Andrew J. Dowdy
Tropical cyclone (TC) observations are used to examine changes in the TC climatology of the Australian region. The ability to investigate long-term changes in TC numbers improves when the El Niño-Southern Oscillation (ENSO) is considered. Removing variability in TC numbers associated with ENSO shows a significant decreasing trend in TC numbers at the 93–98% confidence level. Additionally, there is some indication of a temporal change in the relationship between ENSO and TC numbers, with ENSO accounting for about 35–50% of the variance in TC numbers during the first half of the study period, but only 10% during the second half.
ACE is not a very good metric of hurricane activity, since it does not consider storm size.ReplyDelete
A better metric is TIKE:
David Appell: TIKE, like ACE, both show a decline since the mid 1990s.ReplyDelete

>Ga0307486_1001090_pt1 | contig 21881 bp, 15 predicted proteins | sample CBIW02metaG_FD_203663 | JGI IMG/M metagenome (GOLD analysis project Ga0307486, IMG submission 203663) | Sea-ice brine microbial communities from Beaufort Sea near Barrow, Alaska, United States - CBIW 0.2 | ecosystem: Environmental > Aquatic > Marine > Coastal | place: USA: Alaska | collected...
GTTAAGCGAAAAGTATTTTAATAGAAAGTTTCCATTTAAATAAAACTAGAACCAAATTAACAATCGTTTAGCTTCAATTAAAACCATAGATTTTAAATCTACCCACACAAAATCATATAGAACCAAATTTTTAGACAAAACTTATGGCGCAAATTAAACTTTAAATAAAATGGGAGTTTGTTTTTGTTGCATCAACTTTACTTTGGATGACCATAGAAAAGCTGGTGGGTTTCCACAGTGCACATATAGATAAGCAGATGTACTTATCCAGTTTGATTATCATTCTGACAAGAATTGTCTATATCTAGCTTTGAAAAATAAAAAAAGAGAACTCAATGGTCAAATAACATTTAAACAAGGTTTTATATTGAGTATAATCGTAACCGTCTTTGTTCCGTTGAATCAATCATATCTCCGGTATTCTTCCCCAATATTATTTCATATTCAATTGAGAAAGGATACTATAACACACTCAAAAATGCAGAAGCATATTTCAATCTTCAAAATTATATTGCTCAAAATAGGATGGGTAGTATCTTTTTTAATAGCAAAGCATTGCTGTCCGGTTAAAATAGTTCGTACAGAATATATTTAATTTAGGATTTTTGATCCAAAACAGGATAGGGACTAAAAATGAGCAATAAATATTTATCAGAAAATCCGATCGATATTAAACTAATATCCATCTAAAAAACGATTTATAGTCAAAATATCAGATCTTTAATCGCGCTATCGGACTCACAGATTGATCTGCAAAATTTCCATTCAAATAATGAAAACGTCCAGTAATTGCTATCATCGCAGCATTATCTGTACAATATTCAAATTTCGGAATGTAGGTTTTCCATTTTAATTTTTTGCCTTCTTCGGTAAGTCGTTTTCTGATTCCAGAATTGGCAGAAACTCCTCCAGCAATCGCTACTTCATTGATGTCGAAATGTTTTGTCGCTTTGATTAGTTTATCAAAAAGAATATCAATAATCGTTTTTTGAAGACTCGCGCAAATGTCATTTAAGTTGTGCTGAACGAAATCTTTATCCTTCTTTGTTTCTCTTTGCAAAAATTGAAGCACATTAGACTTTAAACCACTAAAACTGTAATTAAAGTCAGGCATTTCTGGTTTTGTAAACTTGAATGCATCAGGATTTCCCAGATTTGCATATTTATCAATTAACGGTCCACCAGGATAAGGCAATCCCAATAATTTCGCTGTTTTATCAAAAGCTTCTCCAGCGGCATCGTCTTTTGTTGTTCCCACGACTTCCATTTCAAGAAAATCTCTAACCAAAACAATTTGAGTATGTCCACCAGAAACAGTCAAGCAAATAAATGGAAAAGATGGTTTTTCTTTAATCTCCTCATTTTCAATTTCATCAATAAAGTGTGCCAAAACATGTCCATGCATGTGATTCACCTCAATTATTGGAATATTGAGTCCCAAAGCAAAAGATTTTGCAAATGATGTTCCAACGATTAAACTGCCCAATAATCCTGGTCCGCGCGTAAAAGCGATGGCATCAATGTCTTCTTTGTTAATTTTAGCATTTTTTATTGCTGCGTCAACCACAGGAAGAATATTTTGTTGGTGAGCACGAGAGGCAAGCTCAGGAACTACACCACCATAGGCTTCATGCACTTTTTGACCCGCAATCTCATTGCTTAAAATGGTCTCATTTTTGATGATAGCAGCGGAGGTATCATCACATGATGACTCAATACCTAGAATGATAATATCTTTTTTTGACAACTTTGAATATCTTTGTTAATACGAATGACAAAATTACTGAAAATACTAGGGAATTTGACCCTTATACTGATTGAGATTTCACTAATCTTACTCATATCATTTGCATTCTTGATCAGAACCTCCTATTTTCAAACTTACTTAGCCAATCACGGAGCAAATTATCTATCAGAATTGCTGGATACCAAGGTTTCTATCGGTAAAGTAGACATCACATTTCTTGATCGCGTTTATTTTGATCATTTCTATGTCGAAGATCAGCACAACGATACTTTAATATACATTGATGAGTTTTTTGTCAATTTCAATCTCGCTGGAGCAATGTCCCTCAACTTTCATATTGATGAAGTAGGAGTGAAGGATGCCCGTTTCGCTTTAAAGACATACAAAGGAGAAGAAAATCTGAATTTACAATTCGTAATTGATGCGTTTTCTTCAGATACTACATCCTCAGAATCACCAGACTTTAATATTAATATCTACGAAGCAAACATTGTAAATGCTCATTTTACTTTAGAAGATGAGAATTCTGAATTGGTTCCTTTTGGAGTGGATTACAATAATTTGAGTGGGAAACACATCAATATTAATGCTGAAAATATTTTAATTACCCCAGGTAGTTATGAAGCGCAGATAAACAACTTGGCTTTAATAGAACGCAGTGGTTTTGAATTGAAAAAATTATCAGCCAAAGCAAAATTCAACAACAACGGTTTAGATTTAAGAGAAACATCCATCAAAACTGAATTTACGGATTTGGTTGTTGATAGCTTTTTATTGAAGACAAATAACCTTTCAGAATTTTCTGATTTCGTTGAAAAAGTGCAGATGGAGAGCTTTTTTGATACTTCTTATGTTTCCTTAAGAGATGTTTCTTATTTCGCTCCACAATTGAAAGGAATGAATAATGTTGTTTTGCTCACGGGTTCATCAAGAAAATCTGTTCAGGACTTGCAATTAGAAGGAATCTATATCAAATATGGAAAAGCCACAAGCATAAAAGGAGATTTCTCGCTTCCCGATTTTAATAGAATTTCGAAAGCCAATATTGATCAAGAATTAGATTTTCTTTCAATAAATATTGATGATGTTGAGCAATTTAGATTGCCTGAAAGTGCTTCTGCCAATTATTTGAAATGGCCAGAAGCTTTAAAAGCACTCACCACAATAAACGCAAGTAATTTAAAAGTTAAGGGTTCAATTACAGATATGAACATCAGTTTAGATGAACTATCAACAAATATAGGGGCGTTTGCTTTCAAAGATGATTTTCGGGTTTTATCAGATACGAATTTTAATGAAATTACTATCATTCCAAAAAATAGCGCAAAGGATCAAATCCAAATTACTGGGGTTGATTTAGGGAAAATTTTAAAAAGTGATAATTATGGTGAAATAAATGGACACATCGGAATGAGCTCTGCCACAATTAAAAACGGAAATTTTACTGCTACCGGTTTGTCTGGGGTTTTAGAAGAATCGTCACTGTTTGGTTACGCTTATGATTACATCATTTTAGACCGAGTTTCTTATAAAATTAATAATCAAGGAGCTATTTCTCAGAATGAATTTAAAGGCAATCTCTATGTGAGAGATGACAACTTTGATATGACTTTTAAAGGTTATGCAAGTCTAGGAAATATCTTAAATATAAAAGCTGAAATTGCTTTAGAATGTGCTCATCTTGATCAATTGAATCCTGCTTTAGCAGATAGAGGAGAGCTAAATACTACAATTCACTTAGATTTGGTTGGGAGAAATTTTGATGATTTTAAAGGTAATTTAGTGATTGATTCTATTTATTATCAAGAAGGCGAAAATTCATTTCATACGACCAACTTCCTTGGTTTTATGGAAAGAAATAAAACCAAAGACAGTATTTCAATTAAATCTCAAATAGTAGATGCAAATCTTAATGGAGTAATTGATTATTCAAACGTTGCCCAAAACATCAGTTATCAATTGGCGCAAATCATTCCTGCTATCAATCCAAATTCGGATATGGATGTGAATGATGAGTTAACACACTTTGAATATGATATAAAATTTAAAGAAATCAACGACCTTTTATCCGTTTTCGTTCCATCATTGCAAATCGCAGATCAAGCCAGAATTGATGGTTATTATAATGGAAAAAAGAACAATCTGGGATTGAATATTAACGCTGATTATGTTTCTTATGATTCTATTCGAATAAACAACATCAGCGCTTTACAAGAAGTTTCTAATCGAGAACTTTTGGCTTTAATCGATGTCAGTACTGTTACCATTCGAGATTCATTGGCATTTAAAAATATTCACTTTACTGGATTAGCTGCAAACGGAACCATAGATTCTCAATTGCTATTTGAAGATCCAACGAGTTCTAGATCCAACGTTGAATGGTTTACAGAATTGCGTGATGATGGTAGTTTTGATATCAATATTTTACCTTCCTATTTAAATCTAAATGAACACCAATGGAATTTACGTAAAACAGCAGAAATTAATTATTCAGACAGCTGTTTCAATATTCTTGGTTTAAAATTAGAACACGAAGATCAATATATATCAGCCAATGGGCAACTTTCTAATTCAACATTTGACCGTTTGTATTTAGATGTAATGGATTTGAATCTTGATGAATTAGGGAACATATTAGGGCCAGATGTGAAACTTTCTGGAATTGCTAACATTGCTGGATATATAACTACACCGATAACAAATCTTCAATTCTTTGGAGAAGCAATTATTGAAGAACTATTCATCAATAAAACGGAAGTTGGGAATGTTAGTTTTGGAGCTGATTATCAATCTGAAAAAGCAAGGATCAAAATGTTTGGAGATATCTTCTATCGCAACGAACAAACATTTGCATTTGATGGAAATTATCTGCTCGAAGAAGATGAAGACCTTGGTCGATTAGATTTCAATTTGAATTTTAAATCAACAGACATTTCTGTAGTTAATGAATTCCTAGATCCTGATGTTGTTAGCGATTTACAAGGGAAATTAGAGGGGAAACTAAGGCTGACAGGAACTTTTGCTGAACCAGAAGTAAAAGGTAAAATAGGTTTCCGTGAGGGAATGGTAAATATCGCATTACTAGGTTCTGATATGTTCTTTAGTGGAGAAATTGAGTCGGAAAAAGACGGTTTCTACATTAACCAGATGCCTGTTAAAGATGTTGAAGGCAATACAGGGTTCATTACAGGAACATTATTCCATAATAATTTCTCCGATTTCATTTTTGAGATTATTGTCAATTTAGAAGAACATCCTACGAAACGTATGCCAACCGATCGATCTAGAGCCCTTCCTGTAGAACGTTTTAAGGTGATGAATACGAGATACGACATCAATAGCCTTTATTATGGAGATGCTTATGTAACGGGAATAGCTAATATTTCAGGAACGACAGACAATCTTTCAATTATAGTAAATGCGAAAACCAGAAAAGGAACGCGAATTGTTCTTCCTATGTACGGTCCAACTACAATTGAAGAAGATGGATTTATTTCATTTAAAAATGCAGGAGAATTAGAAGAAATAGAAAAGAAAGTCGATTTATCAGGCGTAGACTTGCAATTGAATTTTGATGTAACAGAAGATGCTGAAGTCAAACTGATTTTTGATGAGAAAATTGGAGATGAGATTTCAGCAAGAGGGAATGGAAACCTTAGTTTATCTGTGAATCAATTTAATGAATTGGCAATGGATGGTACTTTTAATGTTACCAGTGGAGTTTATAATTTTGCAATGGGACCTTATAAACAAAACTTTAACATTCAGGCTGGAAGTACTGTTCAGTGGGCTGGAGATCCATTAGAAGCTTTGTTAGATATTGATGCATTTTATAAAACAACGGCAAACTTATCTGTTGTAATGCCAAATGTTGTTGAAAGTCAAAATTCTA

If anything, TIKE shows a STEEPER decline than ACE.
The science actually predicted that global warming would make Australian tropical cyclones less common.ReplyDelete
5.9.1 Tropical cyclones
Similar to studies for other basins, Australian region studies indicate a likely increase in the proportion of the tropical cyclones in the more intense categories, but a possible decrease in the total number of cyclones.
Since that time there has been a growing number of studies using results from medium and high resolution global climate models. The results from these studies indicate a consistent signal of fewer tropical cyclones globally in a warmer climate (Knutson et al 2006)